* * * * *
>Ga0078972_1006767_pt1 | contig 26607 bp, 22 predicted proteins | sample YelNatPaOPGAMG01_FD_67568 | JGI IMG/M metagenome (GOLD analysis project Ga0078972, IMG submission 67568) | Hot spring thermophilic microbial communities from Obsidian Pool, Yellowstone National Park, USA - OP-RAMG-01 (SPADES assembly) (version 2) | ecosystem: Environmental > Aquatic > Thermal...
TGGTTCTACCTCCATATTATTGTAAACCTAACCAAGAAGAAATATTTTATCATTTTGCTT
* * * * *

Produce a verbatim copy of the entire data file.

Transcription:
>Ga0078972_1006767_pt1 | contig 26607 bp, 22 predicted proteins | sample YelNatPaOPGAMG01_FD_67568 | JGI IMG/M metagenome (GOLD analysis project Ga0078972, IMG submission 67568) | Hot spring thermophilic microbial communities from Obsidian Pool, Yellowstone National Park, USA - OP-RAMG-01 (SPADES assembly) (version 2) | ecosystem: Environmental > Aquatic > Thermal...
TGGTTCTACCTCCATATTATTGTAAACCTAACCAAGAAGAAATATTTTATCATTTTGCTT